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Monitoring and Pay

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  • Allgulin, Magnus

    (Dept. of Economics, Stockholm School of Economics)

  • Ellingsen, Tore

    ()
    (Dept. of Economics, Stockholm School of Economics)

Abstract

The shirking model of efficiency wages has been thought to imply that monitoring and pay are substitute instruments for motivating workers. We demonstrate that this result hinges critically on restrictive assumptions regarding workers' choice of effort - for example that there are only two possible effort levels. Under more reasonable assumptions, monitoring and pay are complementary instruments. Another result is that there is a non-monotonic relationship between the wage level and the workers' rents. Finally, much of the empirical literature on the monitoring-pay relationship is shown to be seriously misguided.

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Bibliographic Info

Paper provided by Stockholm School of Economics in its series Working Paper Series in Economics and Finance with number 245.

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Length: 24 pages
Date of creation: 16 Jun 1998
Date of revision: 22 Nov 1999
Handle: RePEc:hhs:hastef:0245

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Keywords: Monitoring; efficiency wages; incentive pay.;

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Cited by:
  1. Dittrich, Dennis A. V. & Kocher, Martin G., 2011. "Monitoring and Pay: An Experiment on Employee Performance under Endogenous Supervision," Discussion Papers in Economics, University of Munich, Department of Economics 12222, University of Munich, Department of Economics.
  2. Ross, Stephen L. & Zenou, Yves, 2008. "Are Shirking and Leisure Substitutable? An Empirical Test of Efficiency Wages Based on Urban Economic Theory," Working Paper Series, Research Institute of Industrial Economics 753, Research Institute of Industrial Economics.
  3. Jacoby, Hanan G. & Mansuri, Ghazala, 2007. "Incentives, supervision, and sharecropper productivity," Policy Research Working Paper Series 4125, The World Bank.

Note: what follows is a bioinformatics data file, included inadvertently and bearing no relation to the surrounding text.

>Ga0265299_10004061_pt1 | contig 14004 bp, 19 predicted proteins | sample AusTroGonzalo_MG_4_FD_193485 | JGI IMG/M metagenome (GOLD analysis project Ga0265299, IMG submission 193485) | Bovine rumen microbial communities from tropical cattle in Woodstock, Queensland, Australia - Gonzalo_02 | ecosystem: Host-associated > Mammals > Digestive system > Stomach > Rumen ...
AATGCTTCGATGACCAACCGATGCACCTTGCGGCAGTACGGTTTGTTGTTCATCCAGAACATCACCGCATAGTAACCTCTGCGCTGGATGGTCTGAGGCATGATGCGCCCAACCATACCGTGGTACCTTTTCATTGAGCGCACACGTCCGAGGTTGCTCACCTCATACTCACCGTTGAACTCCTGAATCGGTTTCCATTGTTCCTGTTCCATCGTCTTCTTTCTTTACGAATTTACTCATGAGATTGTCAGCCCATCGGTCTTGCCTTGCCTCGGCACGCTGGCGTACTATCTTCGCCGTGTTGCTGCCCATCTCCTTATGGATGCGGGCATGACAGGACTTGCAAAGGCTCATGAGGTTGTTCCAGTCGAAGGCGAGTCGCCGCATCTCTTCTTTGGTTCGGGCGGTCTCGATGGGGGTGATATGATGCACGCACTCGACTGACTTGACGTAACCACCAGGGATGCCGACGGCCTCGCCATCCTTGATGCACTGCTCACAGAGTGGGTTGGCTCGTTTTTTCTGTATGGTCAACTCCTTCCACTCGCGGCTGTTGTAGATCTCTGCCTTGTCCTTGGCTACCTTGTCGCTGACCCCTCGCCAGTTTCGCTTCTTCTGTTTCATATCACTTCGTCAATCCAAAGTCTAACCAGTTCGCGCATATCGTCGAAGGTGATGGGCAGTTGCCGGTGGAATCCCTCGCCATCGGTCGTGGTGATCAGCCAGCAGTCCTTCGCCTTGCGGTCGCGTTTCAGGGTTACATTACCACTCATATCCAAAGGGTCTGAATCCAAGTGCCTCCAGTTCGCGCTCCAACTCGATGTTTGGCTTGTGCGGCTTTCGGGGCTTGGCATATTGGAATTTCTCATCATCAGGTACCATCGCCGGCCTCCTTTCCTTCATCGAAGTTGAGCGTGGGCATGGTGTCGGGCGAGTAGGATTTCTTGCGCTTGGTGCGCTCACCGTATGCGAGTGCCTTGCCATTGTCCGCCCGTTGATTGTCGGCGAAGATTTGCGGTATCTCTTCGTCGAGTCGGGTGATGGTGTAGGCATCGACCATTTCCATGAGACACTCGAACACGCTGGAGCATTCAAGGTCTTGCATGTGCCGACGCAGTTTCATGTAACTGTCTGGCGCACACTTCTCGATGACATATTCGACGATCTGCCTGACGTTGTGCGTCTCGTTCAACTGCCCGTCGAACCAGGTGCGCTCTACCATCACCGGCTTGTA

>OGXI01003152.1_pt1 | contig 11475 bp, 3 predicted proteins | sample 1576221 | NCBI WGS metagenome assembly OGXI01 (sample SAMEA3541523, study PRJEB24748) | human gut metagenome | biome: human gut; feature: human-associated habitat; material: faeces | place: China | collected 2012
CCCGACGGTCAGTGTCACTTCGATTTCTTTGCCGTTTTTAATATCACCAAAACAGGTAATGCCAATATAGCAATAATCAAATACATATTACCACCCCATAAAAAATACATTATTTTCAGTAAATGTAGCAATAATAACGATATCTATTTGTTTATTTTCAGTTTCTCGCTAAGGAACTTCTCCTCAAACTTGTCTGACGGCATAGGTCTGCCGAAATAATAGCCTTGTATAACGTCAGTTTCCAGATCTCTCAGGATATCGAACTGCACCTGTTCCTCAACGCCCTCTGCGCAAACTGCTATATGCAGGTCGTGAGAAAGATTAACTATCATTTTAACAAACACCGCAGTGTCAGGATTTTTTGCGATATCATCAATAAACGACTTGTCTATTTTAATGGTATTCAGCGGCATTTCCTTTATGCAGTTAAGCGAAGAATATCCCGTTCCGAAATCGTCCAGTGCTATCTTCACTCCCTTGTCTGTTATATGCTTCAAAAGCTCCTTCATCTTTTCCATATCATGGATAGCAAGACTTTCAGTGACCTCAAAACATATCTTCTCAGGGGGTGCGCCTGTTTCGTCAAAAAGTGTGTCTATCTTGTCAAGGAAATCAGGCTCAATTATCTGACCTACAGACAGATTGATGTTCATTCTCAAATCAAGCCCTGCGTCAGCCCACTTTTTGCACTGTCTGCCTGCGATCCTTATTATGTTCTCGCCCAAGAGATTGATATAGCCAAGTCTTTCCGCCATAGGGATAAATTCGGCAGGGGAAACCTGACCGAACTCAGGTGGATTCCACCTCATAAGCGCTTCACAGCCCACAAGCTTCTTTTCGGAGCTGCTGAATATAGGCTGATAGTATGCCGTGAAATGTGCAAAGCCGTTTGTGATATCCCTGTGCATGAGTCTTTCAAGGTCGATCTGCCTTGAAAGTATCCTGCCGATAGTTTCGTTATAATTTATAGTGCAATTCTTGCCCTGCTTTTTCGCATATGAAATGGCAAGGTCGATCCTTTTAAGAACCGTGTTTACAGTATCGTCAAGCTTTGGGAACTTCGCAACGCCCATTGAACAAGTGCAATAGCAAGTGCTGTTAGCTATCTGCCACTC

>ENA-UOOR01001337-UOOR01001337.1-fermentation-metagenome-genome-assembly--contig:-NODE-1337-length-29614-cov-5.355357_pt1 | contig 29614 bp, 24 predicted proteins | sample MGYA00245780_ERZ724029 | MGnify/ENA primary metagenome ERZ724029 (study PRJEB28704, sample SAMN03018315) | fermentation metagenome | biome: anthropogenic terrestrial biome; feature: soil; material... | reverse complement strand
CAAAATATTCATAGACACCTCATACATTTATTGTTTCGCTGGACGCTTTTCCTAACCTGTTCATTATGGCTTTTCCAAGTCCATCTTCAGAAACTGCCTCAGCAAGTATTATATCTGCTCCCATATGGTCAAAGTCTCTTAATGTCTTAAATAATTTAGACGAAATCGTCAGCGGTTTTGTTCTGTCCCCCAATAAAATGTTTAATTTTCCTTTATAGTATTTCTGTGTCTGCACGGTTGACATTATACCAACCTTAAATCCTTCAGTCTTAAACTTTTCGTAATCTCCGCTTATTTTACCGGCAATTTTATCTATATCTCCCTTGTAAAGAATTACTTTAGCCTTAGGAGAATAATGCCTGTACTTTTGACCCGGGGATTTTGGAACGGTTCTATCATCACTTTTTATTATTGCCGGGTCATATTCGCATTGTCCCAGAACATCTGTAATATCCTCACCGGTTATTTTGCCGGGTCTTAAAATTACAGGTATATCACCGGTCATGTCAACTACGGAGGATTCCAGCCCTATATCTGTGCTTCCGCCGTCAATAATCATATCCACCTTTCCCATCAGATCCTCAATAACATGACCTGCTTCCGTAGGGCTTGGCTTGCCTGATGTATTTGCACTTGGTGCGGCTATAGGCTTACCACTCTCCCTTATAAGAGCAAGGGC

4. Pablo González, 2002. "Profit Sharing Reconsidered: Efficiency Wages and Renegotiation Costs," Documentos de Trabajo, Centro de Economía Aplicada, Universidad de Chile 151, Centro de Economía Aplicada, Universidad de Chile.
  5. Sarah Brown & Robert McNabb & Karl Taylor, 2006. "Firm Performance, Worker Commitment and Loyalty," Working Papers, The University of Sheffield, Department of Economics 2006005, The University of Sheffield, Department of Economics, revised Apr 2006.
  6. Sessions, John G., 2008. "Wages, supervision and sharing," The Quarterly Review of Economics and Finance, Elsevier, Elsevier, vol. 48(4), pages 653-672, November.
  7. James B. Rebitzer & Lowell J. Taylor, 2010. "Extrinsic Rewards and Intrinsic Motives: Standard and Behavioral Approaches To Agency and Labor Markets," Economics Working Paper Archive, Levy Economics Institute wp_607, Levy Economics Institute.
  8. Ourania Karakosta & Nikos Tsakiris, 2009. "Indirect Tax Reforms and Public Goods under Imperfect Competition," University of Cyprus Working Papers in Economics, University of Cyprus Department of Economics 5-2009, University of Cyprus Department of Economics.
  9. M Guerrazzi, 2008. "A Dynamic Efficiency-Wage Model with Continuous Effort and Externalities," Economic Issues Journal Articles, Economic Issues, Economic Issues, vol. 13(2), pages 37-58, September.
  10. Sessions, John G. & Theodoropoulos, Nikolaos, 2009. "Tenure, Wage Profiles and Monitoring," Department of Economics Working Papers, University of Bath, Department of Economics 17071, University of Bath, Department of Economics.
  11. Dittrich, Dennis & Kocher, Martin, 2006. "Monitoring and Pay: An Experiment on Employee under Endogenous Supervision," CEPR Discussion Papers, C.E.P.R. Discussion Papers 5962, C.E.P.R. Discussion Papers.

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